“Great coaches, teachers, and leaders don’t save people; they empower them to help themselves and solve their own problems. It’s okay to want to be appreciated; that’s natural. But it’s unhealthy to want to be needed.”
Reflection Question – Classify all your problems, issues, and challenges from Chapter 1 into the three categories of transformational longing: condition, circumstances, and being.
Chapter 2 discusses talks about having a mission and the transformation along that journey. For more context:
“. . . there are three different types of transformation. When a thirsty man drinks, he transforms his condition. When a poor man hits the lottery, he transforms his circumstance. And when Mr. Scrooge wakes up on Christmas morning an utterly new man, he has experienced a transformation of being. All three types of transformation are necessary. It is only when we try to replace one type of transformation with another that we get into trouble.”
I will do my best to articulate a response based off of what I believe to comprehend.
My mission as a coach is to be the best at what I do in order to create an experience for my student-athletes. An experience can differ based on individual, some will be more invested from a development standpoint, while others could find satisfaction from being a part of something bigger than themselves. I want to be able to be in a position to serve all of their ambitions while breeding a culture of competitive success. In order to have sustainable success that creates experiences, develops young men, and fosters winning habits I believe that consistency as a leader is imperative.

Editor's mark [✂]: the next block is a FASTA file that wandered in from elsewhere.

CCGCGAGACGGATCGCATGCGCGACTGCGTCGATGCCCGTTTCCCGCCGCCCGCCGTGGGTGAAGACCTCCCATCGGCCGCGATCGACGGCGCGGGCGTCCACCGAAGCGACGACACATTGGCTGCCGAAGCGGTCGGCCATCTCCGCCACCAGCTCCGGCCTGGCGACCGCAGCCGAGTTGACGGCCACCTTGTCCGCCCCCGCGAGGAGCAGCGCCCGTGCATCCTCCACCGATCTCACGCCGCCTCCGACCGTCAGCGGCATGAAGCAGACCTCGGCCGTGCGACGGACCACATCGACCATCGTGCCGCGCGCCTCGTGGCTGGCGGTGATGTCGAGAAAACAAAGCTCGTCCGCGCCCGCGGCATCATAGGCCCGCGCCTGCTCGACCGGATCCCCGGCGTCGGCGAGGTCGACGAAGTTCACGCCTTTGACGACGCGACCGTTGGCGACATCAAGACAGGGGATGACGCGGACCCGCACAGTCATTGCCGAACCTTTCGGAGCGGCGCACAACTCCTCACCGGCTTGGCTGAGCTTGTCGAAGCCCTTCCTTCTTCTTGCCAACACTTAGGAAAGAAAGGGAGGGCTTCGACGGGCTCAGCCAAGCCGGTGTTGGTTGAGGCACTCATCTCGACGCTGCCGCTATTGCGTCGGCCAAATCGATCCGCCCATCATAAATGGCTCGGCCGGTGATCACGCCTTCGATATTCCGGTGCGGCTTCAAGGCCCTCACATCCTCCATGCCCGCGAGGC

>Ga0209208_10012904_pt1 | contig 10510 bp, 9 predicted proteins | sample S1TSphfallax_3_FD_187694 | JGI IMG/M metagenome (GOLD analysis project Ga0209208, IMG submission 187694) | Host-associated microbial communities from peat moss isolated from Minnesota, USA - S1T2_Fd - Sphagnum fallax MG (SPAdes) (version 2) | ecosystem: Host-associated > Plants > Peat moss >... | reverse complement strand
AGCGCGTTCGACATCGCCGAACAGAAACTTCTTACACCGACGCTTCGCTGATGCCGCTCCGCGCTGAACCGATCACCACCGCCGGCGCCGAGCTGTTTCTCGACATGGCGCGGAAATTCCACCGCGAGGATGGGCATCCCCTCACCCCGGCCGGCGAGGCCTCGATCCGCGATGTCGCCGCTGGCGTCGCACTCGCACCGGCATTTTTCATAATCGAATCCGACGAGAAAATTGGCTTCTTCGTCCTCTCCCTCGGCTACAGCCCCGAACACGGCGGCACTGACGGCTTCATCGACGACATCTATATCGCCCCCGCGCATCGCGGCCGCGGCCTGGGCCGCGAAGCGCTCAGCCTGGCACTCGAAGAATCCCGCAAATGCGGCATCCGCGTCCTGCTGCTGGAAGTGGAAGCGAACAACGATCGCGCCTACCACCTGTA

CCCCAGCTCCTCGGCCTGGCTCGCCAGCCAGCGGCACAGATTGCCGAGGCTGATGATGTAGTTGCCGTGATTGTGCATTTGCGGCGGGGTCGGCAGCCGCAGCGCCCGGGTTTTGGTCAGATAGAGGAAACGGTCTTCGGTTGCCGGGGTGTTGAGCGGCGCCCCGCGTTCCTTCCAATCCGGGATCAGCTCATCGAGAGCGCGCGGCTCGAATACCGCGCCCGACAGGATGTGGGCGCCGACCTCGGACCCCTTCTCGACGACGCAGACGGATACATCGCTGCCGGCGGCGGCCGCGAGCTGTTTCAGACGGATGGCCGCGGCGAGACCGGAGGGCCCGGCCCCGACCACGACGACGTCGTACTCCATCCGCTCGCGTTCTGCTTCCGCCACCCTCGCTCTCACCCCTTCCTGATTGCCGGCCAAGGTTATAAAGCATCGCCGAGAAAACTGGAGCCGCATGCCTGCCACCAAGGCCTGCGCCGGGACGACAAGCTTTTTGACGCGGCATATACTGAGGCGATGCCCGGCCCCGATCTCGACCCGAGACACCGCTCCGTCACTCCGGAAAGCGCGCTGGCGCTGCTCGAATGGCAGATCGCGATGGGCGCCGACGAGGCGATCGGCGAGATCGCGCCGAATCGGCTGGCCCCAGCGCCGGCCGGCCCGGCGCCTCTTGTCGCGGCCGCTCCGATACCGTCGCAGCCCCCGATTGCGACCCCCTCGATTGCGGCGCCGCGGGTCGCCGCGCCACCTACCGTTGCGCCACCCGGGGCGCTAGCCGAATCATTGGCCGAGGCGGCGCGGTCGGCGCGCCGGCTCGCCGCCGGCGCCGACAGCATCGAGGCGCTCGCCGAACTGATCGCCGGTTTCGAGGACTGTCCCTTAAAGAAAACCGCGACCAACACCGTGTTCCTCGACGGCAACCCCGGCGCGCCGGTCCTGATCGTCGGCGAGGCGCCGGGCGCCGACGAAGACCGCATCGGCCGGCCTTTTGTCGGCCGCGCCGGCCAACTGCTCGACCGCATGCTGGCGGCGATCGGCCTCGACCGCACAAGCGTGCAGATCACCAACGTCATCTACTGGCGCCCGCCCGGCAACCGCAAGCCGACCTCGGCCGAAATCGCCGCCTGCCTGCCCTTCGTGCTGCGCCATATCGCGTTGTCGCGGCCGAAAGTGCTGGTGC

Struggling to relate my challenges to the ‘Transformational Longing’ reference in this chapter. So, I will put it this way and hope that they connect in some capacity.
My Transformation of Condition
I want invested athletes.
Therefore I create my practice plans, scouting reports, in-season activities with the intention of fueling those that care. A consequence is that it can lead to doing too much, essentially overloading the invested and boring the hell out of the hobby participant. By applying all of those methods of handouts, weekly newsletters, or film sessions I find satisfaction in demonstrating my commitment. Hoping that it will become contagious. Consequently, I can feed them so much information that I can get frustrated how much doesn’t stick. I struggle to relate to the lack of retention.
My Transformation of Circumstance
If it isn’t this job, then it will be the next job.
My coaching career has been one year to the next. Learning from previous circumstances and transferring it into the next opportunity. Thinking that each spot will present a new experience, that can either allow me to run away from challenges at the previous place or naively think new will be different.
My Transformation of Being
Understood this concept the least. Each day I attempted to press refresh.
For the most part, I tried to focus on being ‘plus one’ every day – indicating that our guys got one day better today. That wasn’t always the case, but on gamedays sitting at a losing record I still went into it with the hope that they would be better than before and competitive enough to win. Unfortunately, I think my frustration grew threw constant hiccups in discipline or competitive effort that my elasticity of support wavered as the season progressed.
Again, not sure if I completely grasped the meaning behind this chapter. However, I think one of the most important concepts was identifying what is most integral to YOU in coaching. Referring to having a mission, what is it that you are trying to accomplish as a coach? And along with that journey what influences shape how you continue to evolve attempting to accomplish that mission. The successful mission is predicated on your malleability and resolve. The transformations that occur are your adaptations to those challenges.
Someone tell me how wrong I am, add some comments below that may maybe provide some clarity to this cloudy perspective of mine.